— Becky Phillips, 44, grew up in Arlington, Texas

I remember my sister and I riding in the back of my Dad's pick-up and seeing who could keep their balance while standing up (we did have a shell on the pick up truck.) Never had a helmet (and still don't). In the summer I could be gone from sunrise to sunset playing with friends (at 8 or 9 yrs). When we wanted to go somewhere we walked or rode our bike (and even across town was not too far to ride. Took all day sometimes).
Lee Brasher, 40, Salt Lake City

The '80s weren't that much better. I was born in 1981 as an only child to two over-protective parents. Sugary cereals, snacks, and fruit drinks were banned in my house. Candy cigarettes and risque Garbage Pail Kids cards also were banned. Even so, I recall sitting in the front seat of the car (without a seat belt or booster seat), and this didn't cause anybody alarm. Bike helmets were unheard of. Rated "R" movies? Why not. I was allowed to rent Silence of the Lambs for my third grade sleepover. As an eighties baby, I don't think I'm alone here...
Amy, Delaware

I remember car rides from Ohio to Georgia each summer to visit my grandparents. We never wore seat belts and both of my parents smoked the whole way. I thought I'd die the time we had a car with air conditioning and they wouldn't roll the window down. I remember my grandmother making french fries, onion rings and fish using the deep fat fryer. I only had to get popped with grease a few times before I learned to give it a wide berth. My favorite was on the play ground swing set....the ones with a plastic rectangle for a seat and steel chains holding it up. We used to get the swing going and then lie back and twist our legs around the chains and let go of our hands. Of course this was without adult supervision. I'm amazed my head is still attached.
Kelly, born in 1971, Columbus, Ohio

Our physics teacher in the 1960s had us each in turn push our bare fingers down into a big bowl of mercury! This was to demonstrate Archimedes' principle. As far as I know, none of us died from mercury poisoning. We all have stories like this, and they are amusing. But we also shouldn't forget that life expectancy has increased by more than 30 years over the last century, at least in part because public health experts are helping us avoid the stupid things we did in the "good old days."
Allan Green, Cooperstown, N.Y.

While growing up, my family had 2 vehicles; my father's 1960 Corvette, and a motor home. When we went "somewhere nice" like church, all 6 of us(4 kids, Mom & Dad)piled in the Corvette with my baby sister on the dash and my younger sister in my father's lap while he drove.
Sabrina Bell, Reno, Nev.

My mom had an old, green Lancer with the back floor boards rusted out. I remember lying on the back seat (no car seat or seatbelt) watching through the floor as the pavement streamed by. Also, she once forgot her purse when she took me, a young toddler, to get a haircut. She left me as security at the barber shop while she drove to her dad's house down the road to get money to pay the man. I sat on the steps and drank a Coke while we waited.
Rafe Poirrier, Gonzales, La.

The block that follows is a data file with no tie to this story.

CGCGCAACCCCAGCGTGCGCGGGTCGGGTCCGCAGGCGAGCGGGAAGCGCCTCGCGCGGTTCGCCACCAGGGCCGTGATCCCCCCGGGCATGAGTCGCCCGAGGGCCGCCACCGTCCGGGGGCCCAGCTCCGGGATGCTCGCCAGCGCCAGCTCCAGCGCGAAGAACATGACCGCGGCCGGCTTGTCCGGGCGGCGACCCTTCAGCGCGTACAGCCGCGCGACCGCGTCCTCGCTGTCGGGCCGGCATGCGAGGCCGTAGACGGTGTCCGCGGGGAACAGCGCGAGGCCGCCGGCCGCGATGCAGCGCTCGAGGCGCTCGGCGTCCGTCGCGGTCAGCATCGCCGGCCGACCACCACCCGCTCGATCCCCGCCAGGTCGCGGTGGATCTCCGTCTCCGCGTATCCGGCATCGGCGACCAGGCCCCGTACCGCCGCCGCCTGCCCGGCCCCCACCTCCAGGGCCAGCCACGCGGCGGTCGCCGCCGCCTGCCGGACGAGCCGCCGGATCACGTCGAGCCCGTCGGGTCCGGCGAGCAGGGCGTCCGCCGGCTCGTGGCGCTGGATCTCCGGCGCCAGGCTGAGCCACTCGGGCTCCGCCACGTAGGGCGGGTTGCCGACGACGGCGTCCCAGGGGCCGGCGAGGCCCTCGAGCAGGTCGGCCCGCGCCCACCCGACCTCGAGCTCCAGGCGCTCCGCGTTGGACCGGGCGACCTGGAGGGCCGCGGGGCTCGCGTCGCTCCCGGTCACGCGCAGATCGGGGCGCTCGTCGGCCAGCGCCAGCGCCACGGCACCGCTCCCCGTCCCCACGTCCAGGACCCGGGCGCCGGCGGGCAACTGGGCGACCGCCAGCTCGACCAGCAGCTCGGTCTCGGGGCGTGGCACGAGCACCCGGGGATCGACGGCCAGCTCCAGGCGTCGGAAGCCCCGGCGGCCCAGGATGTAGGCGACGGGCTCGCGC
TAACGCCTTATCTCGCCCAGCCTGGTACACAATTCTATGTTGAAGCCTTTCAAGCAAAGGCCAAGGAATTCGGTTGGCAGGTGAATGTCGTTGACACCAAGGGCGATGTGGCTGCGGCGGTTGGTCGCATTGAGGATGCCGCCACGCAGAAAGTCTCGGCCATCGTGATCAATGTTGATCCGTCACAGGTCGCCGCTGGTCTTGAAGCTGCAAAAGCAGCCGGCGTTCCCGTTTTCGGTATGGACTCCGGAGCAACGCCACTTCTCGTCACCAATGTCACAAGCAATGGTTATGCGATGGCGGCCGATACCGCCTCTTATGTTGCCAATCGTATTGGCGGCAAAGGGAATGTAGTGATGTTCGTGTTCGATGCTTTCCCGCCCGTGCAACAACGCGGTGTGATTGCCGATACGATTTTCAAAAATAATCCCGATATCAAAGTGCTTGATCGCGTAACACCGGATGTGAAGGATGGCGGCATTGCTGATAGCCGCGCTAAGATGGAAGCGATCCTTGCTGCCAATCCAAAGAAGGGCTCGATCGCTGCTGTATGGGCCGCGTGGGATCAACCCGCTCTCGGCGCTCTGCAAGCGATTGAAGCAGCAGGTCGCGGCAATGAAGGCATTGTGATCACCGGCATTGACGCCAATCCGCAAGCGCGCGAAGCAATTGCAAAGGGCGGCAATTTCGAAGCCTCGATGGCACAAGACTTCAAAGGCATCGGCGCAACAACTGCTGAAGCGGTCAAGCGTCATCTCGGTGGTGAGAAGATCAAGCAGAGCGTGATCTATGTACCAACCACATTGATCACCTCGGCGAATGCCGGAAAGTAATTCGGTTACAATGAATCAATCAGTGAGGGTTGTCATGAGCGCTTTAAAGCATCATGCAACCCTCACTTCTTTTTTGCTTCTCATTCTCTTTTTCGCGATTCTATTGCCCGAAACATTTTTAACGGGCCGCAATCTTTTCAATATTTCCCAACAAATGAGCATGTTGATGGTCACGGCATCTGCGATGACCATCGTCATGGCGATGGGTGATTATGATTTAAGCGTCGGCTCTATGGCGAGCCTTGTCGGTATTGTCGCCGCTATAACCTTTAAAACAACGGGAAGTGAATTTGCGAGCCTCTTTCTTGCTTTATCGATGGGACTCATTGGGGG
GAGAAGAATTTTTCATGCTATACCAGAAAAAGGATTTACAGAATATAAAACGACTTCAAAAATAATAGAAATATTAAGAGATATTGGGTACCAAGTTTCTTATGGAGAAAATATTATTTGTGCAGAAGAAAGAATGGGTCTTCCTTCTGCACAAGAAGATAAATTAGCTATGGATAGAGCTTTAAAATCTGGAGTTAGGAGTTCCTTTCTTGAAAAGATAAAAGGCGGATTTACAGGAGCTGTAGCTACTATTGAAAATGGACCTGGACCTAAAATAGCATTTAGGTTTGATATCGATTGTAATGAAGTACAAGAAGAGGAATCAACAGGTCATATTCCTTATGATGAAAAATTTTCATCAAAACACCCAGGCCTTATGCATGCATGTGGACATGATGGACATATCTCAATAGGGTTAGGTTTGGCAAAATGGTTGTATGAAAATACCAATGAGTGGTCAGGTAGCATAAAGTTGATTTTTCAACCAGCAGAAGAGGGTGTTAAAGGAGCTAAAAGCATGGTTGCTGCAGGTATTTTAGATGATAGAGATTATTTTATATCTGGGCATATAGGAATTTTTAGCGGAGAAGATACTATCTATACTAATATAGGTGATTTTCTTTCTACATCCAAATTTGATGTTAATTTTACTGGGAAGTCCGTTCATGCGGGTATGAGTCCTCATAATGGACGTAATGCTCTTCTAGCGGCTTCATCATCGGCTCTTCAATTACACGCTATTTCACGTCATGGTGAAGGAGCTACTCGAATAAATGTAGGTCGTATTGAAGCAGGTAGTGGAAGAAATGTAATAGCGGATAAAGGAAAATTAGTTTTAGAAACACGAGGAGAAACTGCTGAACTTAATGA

I grew up in the deep East Texas piney woods. Summer time was living in the woods and on the creeks, drinking water straight from the creek and eating anything we caught or picked. I have eaten about every kind of wild animal indigenous to our area. I would be out all day with only a pair of cut-off jeans to wear. My Mom would always make the comment she could not tell the difference between the dirt and my tan. Did not know what sun screen was. We had meat with every meal, processed ourselves, but we also had a garden with fresh or home canned vegetables, too. We had a dairy and my job every evening was to go to the barn and get a gallon of milk; raw milk that the cream would rise on to be dipped off and poured on my cereal. We rode bikes everywhere, didn't know what a helmet was, except in football. We made homemade wagons called dobies, would make a path down a steep hill through the trees and ride until we hit a tree or rolled over. I have never broken a bone, had any type of surgery or a major illness. Most of the kids in our school grew up like me. I do not recall anyone having leukemia, cancer or major illnesses, but there were a few broken bones. I would not take for my childhood, pure and carefree. I have tried to teach my children the same way, but times have definitely changed, for the good or the worse. Life is like child rearing, what works for one does not always apply for the others. I have seen lots of treads come and go, but for me the best judge of what we need and keeps us healthy is not man made, doctrine or otherwise.
Scott Johnson, 60, grew up in Winnsboro, Texas

My friends and I used to go trick-or-treating around our Los Angeles suburb every Halloween and we would travel MILES from our homes in order to get to the areas where they gave out the best candy (all the kids knew which blocks were the best). We would be out for hours and hours and our moms never knew where we were or when we'd be home. And we would eat half the candy while walking around the neighborhood, defying everything today's kids are told about needles or razor blades in candy bars.
Michele Hintz, 41, Seattle

I had my tonsils removed at age 4 due to constant respiratory problems. When I awoke after surgery, my mother and my surgeon were smoking at my bedside. There was a tall ashtray at the foot of every bed in the pediatric ward.
John Hennagir, Columbia, Mo.

I wonder what the nutrionists' war cry was during those wonder years (if there was one). I can remember taking a 10 - 20 minute bike ride in any direction from home to a confectionary store. Yes, very high calorie and suger intake, but to ride a bicycle...play wiffleball...swim in rivers w/ depth's over your head from dawn to dusk gave us, or our parents, no concern or anxiety that exists with todays current issues and propaganda. Pass that Hershey bar please.
R. H. Mocolock, 55, Allentown, Pa.

I played outside after dark, rode my bicycle everywhere without a helmet, didn't wear a seatbelt, took the train and bus alone to Northern Michigan at age 11 to visit family, went to the orthodontist (at age 11) via train and a one mile walk by myself, lived in a home with guns (my father was a hunter) and hundreds of prescription drugs (he was a pharmaceutical salesman) in the basement. How did we ever survive?
Laura, 54, Chicago